There’s savagery and savage humour in this remarkable show of 100 posters and 70 magazines produced between 1966 and 1992 by Cuba’s state-run OSPAAAL, the snappily named ‘Organization of Solidarity with the People of Asia, Africa and Latin America’. For such a dry-sounding outfit it's house style was pretty far out. For fans of graphic design this is a must-see.
The art of Paul Gauguin isn't exactly unknown (to say the least), yet there's never been an exhibition exclusively of his portraiture - until now.
Lucian Freud isn't especially known for his self-portraits, but it turns out he did quite a few of them - enough to fill an exhibition, anyhow.
The Harry Potter studio tours get a festive makeover. See the Great Hall dressed for the Yule Ball with dripping icicles and Christmas trees and the Hogwarts castle model covered in a layer of glistening snow. Personalised knitted jumpers optional.
Bridget Riley, Queen of Optical Art, gets a big solo show at the Hayward Gallery this autumn and it’s filled with the British artist's famous perception-altering works from across seven decades of mind-twisting paintings.
Ever wondered what the relationship between David Hockney and a particle accelerator is? Or Constable and molecular biology? Well wonder no more, because this ambitious show at the Science Museum is going to explore the dialogue between science and art over the past few centuries.
Finally, a major retrospective of Blake's idiosyncratic artworks. The man who wrote 'The Tyger' truly was one of a kind and his art is filled with beauty, mystery and fear. See it whilst you can, at Tate Britain on the banks of Blake's 'charter'd Thames'.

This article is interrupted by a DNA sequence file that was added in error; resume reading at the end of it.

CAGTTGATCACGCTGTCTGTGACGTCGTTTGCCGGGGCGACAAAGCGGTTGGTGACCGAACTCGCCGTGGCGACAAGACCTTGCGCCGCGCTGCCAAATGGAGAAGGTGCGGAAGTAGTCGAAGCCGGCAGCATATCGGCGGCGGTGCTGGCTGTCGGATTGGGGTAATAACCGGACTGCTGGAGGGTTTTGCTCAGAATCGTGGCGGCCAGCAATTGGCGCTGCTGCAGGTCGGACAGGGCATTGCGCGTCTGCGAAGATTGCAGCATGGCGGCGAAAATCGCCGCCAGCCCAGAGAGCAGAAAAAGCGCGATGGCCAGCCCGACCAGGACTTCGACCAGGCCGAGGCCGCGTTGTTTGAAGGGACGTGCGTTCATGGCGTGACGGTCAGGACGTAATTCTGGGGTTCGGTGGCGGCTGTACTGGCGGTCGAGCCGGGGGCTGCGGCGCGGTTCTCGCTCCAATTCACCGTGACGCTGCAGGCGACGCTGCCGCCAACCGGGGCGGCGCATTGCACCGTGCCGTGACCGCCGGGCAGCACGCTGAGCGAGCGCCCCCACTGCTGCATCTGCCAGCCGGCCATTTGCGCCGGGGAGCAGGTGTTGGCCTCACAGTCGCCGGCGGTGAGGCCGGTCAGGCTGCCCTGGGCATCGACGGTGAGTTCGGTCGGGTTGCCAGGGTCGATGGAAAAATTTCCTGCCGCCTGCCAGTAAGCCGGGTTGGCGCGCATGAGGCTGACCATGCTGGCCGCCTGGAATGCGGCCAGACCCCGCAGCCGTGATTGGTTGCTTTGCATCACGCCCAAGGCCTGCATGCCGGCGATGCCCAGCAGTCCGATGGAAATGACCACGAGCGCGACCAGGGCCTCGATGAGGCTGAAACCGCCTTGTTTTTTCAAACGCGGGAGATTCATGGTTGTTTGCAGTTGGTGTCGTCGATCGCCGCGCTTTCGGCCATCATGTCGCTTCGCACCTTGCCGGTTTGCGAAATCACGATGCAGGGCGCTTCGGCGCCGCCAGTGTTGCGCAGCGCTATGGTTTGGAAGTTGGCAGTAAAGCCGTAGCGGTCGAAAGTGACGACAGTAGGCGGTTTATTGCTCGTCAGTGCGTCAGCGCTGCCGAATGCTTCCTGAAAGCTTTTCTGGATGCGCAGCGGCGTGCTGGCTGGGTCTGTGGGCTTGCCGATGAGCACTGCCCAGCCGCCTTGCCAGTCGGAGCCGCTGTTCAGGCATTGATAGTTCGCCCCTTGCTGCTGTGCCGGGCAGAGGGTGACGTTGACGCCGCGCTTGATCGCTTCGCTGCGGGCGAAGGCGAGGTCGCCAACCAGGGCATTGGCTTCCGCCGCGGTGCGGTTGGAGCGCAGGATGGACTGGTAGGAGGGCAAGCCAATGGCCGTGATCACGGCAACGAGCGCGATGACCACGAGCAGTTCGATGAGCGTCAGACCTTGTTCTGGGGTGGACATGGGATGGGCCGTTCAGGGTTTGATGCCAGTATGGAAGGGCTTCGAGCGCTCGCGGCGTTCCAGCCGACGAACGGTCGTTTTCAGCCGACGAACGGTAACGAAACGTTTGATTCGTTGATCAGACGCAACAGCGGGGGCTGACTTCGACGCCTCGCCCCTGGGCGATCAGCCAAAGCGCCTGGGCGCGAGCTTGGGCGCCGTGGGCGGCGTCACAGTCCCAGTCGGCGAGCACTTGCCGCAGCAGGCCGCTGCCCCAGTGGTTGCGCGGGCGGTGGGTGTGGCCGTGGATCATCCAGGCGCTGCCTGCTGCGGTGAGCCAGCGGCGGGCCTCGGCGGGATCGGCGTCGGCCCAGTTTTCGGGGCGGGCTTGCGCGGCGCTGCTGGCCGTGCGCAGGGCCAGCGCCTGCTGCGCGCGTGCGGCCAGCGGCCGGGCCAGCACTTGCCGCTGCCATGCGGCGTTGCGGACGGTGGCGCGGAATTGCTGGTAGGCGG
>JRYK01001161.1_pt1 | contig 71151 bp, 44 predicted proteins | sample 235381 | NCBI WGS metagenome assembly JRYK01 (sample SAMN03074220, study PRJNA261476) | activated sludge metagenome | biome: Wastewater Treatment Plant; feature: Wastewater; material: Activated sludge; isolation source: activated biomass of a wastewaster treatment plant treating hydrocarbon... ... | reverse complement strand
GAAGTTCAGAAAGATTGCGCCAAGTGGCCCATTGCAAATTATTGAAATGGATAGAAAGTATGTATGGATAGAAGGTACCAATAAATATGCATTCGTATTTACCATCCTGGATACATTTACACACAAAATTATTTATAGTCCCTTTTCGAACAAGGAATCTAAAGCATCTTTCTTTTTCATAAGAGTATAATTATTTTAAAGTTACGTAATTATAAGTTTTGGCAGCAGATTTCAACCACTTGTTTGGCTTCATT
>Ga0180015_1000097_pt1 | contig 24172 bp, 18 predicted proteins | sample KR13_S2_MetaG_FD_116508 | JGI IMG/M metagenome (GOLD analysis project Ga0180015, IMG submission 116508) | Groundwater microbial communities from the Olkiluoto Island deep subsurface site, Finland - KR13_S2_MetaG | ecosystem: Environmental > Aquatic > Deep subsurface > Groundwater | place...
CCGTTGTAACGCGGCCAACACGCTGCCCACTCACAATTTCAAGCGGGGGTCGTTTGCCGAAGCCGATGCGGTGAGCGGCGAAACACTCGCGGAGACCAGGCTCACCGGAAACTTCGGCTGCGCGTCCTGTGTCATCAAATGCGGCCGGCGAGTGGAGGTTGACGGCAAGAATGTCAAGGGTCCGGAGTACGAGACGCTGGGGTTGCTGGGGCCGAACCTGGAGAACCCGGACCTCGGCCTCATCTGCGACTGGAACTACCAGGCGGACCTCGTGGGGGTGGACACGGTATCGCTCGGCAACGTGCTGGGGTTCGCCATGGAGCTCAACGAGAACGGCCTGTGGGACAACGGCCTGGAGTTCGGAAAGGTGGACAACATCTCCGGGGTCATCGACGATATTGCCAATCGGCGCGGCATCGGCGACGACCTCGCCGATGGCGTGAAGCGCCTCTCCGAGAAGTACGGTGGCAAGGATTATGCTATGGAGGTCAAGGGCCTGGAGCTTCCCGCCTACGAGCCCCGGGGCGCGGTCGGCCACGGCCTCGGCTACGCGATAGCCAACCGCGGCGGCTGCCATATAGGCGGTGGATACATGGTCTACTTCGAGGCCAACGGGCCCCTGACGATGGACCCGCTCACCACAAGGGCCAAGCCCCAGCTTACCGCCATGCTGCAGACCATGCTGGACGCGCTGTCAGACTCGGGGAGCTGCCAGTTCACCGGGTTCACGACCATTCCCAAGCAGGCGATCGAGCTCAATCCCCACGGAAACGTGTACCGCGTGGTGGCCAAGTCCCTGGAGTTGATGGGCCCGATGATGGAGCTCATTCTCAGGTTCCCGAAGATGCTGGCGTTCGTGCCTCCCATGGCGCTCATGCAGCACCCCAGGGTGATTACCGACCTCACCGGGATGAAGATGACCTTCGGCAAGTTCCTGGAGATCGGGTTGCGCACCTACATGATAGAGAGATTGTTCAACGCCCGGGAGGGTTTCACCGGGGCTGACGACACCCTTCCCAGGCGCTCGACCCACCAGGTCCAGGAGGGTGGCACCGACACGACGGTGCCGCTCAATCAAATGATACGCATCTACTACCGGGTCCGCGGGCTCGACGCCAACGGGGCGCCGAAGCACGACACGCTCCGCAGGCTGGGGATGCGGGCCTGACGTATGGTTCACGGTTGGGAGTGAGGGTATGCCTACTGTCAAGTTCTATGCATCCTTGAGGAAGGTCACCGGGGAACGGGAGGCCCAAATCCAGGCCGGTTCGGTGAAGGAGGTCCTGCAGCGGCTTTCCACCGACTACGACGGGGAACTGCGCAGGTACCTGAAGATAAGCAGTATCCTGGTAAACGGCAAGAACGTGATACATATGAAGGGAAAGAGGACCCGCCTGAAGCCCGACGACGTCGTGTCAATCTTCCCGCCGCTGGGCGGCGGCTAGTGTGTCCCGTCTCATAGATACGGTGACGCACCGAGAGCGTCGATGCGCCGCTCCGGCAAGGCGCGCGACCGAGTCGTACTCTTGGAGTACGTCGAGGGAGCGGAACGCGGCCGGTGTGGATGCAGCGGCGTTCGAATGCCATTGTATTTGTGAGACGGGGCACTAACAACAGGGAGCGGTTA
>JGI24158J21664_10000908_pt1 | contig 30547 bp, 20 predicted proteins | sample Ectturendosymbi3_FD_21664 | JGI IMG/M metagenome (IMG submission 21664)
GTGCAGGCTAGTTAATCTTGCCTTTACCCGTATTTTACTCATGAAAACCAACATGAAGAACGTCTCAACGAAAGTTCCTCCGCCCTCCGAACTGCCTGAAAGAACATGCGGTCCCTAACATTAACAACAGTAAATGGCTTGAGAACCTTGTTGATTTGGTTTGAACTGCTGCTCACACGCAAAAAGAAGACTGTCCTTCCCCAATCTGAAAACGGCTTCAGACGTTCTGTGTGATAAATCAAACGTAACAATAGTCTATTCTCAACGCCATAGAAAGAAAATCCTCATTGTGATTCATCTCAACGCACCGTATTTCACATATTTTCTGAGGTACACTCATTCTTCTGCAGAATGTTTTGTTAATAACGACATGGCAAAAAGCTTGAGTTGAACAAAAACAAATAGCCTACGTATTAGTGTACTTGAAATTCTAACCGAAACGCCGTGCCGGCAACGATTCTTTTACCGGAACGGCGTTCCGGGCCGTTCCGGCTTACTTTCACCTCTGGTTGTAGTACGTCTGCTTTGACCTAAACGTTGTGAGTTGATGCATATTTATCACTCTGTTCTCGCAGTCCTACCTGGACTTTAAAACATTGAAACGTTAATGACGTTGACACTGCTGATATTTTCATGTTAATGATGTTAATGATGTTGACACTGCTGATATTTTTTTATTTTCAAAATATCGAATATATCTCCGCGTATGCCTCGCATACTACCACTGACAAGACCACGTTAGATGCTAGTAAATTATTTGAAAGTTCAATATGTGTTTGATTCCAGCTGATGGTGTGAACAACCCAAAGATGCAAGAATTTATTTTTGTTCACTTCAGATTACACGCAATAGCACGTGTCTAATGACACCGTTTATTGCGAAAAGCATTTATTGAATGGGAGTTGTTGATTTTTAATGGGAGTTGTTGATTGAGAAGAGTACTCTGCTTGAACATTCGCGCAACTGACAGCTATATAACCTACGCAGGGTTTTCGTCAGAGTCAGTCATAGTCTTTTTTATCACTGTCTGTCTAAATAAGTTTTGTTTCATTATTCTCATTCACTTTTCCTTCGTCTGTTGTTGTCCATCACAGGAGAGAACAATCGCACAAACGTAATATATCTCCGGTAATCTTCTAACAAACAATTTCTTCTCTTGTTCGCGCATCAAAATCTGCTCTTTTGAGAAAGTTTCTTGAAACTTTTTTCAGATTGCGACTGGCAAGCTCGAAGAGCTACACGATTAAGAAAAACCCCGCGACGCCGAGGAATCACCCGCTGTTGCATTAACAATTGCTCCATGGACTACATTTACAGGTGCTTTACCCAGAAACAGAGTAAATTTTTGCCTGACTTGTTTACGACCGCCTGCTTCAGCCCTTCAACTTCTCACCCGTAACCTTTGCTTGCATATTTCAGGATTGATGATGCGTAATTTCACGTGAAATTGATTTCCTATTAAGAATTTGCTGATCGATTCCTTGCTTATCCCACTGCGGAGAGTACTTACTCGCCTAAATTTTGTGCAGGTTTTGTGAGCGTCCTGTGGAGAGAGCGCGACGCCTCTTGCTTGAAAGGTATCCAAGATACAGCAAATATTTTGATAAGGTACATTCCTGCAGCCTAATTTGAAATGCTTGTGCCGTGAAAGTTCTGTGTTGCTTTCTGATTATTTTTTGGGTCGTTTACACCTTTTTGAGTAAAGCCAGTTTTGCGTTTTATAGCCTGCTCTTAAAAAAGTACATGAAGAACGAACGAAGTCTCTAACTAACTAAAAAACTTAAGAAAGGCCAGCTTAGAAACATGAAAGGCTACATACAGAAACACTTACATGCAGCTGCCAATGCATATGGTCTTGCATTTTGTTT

In a year filled to the brim with Rembrandt events (it’s the 350th anniversary of the Dutch artist’s death), Dulwich Picture Gallery gets a slice of the pie with an exhibition spotlighting (ahem) how he revolutionised the painting of light. Highlights (sorry) include ’Philemon and Baucis’ - on show in the UK for the first time.
Artist Nam June Paik has long been predicting how technology would soon be influencing our lives. This Tate show brings together works made across five-decades by the artist credited with inventing video art.
Get with the space-age programme at London's Design Museum which is showcasing inventions connected to every stage of the most ambitious version of Relocation, Relocation, Relocation ever staged.
Don’t miss this seriously exciting show, which will be full of art, objects and beautiful things from ancient Greece.
Images of fashion, sex and all sorts. This is fashion photography at its glitziest, sexiest best.
Sharif might not like it, but it’s good news for London music fans: the Museum of London is putting together a free exhibition dedicated to our city’s greatest punk band, The Clash. ‘What about The Sex Pistols?’ you ask. No, it’s The Clash, obviously, and this show looks like could be seriously good.
Brolly-clutching supernanny Mary Poppins is floating back into the West End, with the return of Disney and Cameron Mackintosh's musical after an international tour, and capitalising on the recent success of the film sequel.
But American artist Kara Walker’s Turbine Hall commission is a bubbling fountain representing a vicious, angry, fearsome attack on the British Empire.
As we approach the era of driverless cars, the V&A has a major exhibition looking at how automobiles have drastically impacted on the modern world.